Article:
A seven-member Soya Bean Export Permit Committee has been inaugurated in Accra.
It has been charged with the responsibility to efficiently manage and regulate the export of soya bean with the imposition of an export permit regime in the country.
The constitution of the committee is in accordance with the Legislation on Restrictions of Soya Bean (L.I. 2432).
The committee is chaired by the Chief Director of the Ministry of Trade and Industry (MoTI), Mr Patrick Yaw Nimo, with the members being the Director of the Plant Protection & Regulatory Services Directorate (PPRSD), Dr Felicia Ansah Amprofi, and the Director of Projects at the Ghana Export Promotion Authority (GEPA), Mr Alexander Dadzawa.
The rest are a Chief Revenue Officer at the Customs Division of the Ghana Revenue Authority (GRA), Mr Gabriel Kwame Asamoah; the Head of the Food Division of the Food and Drugs Authority (FDA), Mr Roderick Daddey-Adjei; the National Chairman of the Poultry Farmers Association, Mr Victor Oppong Adjei, and a farmer and member of Soya Bean Producers, Alhaji Mashud Mohammed.
Inaugurating the committee last Friday, the Minister of Trade and Industry, Mr Alan Kyerematen, observed that the government’s Planting for Food and Jobs (PFJ) programme had resulted in a substantial increase in yields and the production of various food crops, including soya bean.
According to him, the government was subsidising the production of soya bean to ensure its availability for processing and use as animal feed by the domestic livestock and poultry industry at a cheaper cost.
He said data gathered indicated that there had been a tremendous increase in the export of soya beans from the country.
Mr Kyerematen explained that the competition for the crop as an export product was creating shortages of the commodity for use by the local livestock and poultry industry and had resulted in price hikes, making it expensive for the local processing industry.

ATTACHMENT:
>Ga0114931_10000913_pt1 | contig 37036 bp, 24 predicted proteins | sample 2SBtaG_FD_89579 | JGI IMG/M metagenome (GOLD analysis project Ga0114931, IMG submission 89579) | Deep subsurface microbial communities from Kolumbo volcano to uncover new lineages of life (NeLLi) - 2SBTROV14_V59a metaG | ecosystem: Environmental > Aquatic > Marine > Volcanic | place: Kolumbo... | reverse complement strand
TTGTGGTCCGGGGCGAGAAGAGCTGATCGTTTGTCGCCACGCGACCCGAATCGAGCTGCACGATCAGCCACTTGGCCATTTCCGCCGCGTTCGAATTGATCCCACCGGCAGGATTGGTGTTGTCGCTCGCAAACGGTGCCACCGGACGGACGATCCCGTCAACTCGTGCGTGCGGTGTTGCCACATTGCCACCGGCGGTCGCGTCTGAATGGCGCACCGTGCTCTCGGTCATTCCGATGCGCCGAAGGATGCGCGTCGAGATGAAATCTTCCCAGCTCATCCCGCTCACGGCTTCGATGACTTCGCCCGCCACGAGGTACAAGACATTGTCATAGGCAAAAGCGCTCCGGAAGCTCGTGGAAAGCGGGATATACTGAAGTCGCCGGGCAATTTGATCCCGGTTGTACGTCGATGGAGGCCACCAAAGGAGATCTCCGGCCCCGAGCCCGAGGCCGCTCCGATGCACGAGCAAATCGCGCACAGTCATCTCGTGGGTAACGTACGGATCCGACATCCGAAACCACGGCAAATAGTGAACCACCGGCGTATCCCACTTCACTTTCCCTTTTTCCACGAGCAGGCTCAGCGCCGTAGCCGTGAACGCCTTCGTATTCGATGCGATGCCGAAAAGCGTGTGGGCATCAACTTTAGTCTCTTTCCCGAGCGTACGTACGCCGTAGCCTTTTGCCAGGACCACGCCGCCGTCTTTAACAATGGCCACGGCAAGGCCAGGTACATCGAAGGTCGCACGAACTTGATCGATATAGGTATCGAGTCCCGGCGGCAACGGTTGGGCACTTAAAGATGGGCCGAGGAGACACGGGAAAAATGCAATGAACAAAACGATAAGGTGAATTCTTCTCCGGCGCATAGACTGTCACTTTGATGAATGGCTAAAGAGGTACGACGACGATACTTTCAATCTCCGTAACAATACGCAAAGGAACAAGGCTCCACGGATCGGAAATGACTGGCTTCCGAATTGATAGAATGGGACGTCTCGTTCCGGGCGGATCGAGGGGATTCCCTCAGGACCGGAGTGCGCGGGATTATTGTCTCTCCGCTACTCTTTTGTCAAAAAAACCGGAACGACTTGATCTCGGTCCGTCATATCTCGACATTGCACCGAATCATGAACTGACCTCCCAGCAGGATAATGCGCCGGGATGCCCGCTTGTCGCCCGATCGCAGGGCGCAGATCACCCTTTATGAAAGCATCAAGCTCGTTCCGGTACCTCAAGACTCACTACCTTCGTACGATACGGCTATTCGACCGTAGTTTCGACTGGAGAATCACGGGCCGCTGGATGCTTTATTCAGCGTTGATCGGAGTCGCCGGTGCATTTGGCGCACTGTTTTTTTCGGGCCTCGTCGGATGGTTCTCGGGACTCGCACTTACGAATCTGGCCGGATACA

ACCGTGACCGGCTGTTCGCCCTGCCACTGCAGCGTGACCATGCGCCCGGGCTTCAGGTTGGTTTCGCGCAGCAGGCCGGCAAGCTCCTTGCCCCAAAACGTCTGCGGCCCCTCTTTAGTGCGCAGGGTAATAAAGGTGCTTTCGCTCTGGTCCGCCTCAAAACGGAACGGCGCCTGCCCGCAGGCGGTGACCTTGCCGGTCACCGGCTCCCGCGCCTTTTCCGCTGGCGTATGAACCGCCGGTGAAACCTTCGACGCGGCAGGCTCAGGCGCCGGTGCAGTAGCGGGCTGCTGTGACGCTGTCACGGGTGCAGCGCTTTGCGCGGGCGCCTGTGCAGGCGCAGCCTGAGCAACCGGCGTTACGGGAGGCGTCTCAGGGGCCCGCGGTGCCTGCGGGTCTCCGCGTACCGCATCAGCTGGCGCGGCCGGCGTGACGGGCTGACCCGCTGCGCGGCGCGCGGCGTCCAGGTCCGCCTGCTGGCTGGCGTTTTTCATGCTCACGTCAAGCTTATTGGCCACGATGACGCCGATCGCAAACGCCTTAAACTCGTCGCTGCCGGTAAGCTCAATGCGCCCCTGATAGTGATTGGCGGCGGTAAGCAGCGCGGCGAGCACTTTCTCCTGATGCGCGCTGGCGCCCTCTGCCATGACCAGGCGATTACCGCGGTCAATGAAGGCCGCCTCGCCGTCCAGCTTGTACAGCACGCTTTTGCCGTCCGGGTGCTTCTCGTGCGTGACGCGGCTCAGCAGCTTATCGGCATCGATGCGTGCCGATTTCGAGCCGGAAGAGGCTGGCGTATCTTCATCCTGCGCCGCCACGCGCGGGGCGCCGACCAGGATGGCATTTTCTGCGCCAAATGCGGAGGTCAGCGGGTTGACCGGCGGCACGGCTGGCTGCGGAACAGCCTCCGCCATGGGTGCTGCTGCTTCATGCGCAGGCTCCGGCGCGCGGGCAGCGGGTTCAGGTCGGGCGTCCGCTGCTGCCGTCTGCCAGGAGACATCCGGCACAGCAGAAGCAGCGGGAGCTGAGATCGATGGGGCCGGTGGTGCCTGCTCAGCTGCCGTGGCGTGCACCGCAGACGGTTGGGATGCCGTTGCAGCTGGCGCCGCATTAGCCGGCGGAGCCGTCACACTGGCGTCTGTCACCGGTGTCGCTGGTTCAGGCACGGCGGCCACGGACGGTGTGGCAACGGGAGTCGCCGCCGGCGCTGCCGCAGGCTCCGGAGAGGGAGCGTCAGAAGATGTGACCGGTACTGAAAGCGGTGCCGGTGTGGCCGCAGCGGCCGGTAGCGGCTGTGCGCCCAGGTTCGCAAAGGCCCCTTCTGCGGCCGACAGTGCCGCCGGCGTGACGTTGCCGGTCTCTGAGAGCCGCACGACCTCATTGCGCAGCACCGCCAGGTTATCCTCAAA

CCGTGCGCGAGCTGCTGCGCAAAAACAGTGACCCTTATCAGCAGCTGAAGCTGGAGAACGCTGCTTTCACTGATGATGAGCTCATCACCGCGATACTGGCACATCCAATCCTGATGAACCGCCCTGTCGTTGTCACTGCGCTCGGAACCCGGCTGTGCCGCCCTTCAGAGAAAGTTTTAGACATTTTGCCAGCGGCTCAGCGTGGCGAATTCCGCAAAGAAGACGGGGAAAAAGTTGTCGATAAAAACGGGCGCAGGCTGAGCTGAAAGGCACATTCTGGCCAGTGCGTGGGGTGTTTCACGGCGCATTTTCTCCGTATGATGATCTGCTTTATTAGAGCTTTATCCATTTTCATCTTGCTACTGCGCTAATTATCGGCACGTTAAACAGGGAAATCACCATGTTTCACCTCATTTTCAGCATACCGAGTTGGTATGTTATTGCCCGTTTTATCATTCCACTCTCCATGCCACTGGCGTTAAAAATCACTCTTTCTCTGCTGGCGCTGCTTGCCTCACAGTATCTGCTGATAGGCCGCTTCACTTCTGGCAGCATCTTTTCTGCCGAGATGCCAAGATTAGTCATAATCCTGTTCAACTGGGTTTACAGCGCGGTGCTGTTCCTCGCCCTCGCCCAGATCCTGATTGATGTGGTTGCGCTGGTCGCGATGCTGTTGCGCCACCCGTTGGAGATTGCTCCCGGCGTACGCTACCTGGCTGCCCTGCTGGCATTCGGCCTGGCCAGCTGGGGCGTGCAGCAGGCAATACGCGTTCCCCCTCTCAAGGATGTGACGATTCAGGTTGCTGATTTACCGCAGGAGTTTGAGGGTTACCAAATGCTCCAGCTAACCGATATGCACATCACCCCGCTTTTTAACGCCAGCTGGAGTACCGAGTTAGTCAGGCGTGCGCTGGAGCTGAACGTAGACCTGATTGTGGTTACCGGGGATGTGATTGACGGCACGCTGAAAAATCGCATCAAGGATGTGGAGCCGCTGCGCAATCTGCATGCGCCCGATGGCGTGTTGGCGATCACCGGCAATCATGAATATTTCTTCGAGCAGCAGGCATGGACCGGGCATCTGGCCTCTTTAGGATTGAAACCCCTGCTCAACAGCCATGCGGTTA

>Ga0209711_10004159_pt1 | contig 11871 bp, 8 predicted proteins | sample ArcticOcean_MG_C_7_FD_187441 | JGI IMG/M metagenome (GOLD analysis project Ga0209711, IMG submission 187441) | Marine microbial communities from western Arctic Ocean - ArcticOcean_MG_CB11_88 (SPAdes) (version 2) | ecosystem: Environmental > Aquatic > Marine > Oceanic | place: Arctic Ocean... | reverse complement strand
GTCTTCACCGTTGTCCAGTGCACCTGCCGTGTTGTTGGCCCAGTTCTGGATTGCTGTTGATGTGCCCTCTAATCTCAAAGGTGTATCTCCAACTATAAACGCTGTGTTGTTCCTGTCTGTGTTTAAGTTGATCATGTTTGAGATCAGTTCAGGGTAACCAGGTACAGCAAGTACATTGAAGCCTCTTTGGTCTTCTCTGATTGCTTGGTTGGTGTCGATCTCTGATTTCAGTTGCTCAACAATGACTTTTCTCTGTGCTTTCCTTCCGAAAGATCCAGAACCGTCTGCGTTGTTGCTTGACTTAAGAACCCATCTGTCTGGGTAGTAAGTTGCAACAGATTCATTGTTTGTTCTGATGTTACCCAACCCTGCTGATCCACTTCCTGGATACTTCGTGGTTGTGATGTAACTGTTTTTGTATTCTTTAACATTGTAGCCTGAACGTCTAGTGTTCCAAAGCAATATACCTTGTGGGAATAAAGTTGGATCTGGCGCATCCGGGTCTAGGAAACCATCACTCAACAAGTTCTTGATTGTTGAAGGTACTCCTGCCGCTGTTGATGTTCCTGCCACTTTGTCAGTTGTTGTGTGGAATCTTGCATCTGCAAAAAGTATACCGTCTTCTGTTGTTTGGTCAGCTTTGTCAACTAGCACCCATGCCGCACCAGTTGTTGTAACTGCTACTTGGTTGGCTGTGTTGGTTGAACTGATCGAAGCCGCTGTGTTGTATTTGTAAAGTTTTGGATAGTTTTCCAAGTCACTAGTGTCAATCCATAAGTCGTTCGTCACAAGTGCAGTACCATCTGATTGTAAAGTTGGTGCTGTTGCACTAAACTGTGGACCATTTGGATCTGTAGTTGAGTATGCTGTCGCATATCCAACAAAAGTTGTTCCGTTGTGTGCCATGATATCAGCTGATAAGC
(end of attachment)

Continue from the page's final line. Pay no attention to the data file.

He said that defeated the purpose for which soya bean production was being subsidised by the government under the PFJ, saying it was against that backdrop that the Minister for Food and Agriculture requested the Trade Ministry to initiate processes to regulate the export of the crop.
“In that regard, the ministry undertook the process to institute restrictions on the export and import of the commodity with the passage of the Restrictions on Exportation of Soya Bean, Regulation 2020 (L.I. 2432) in October 2020," Mr Kyerematen said.
The Minister of Food and Agriculture, Dr Owusu Afriyie Akoto, said: “Today is a historic day because, for the first time, Ghana is able to regulate soya bean exports.
“The commodity is an international one worth huge sums of proceeds and Ghana is endowed with the environment to be a major player in its production,” he said.
He said it was a matter of concern that the country had not been able to maximise the potential of the product.
“With this development, the country will be able to check capital flight of the export of that non-traditional crop because it will ensure that proceeds earned by exporters can be invested in the local economy to contribute to national economic growth,” he said.
Mr Nimo pledged that the committee would work hard to implement and enforce the provisions of the regulations.
"We will carefully consider the issuance of licences for the quota of the commodity that could be exported and I want to assure the minister that we will provide periodic updates on the enforcement of the provisions, as stipulated in the regulation," he said.